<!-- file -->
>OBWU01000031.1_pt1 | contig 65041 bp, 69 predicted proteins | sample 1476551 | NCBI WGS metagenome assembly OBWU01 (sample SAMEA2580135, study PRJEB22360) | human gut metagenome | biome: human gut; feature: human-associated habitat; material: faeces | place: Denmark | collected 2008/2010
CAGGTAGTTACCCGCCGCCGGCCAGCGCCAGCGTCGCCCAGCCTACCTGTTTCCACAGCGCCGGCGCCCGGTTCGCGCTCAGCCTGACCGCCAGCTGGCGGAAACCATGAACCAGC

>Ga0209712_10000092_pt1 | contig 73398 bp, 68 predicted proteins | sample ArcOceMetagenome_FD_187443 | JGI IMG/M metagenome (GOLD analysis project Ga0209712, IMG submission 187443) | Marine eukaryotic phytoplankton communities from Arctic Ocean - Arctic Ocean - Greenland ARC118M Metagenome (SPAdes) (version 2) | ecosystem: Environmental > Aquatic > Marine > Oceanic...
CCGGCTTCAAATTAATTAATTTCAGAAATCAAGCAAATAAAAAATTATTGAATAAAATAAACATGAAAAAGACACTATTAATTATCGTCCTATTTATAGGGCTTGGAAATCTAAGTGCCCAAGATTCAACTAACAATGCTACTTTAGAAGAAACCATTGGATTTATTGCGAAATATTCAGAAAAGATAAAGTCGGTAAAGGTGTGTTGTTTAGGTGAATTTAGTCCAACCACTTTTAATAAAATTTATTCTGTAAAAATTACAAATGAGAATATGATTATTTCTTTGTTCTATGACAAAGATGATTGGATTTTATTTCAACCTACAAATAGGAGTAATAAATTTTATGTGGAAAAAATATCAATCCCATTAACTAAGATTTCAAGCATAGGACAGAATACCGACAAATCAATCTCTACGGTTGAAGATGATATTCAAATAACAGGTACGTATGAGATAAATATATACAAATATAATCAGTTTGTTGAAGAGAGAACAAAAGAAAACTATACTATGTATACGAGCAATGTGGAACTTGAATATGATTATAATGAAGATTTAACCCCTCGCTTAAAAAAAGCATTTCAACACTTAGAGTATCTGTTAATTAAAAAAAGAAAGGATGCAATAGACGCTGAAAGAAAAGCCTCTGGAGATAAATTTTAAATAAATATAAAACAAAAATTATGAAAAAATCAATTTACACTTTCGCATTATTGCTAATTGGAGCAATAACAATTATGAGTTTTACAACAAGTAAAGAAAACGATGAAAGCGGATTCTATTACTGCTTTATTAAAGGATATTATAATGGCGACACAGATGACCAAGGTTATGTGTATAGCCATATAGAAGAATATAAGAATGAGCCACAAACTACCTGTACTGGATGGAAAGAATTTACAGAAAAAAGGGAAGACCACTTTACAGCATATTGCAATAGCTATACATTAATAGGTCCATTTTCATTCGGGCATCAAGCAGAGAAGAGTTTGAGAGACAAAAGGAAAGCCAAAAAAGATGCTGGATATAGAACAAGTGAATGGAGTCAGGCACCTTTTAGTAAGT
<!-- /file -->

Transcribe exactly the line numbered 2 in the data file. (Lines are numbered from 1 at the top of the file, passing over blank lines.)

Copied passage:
CAGGTAGTTACCCGCCGCCGGCCAGCGCCAGCGTCGCCCAGCCTACCTGTTTCCACAGCGCCGGCGCCCGGTTCGCGCTCAGCCTGACCGCCAGCTGGCGGAAACCATGAACCAGC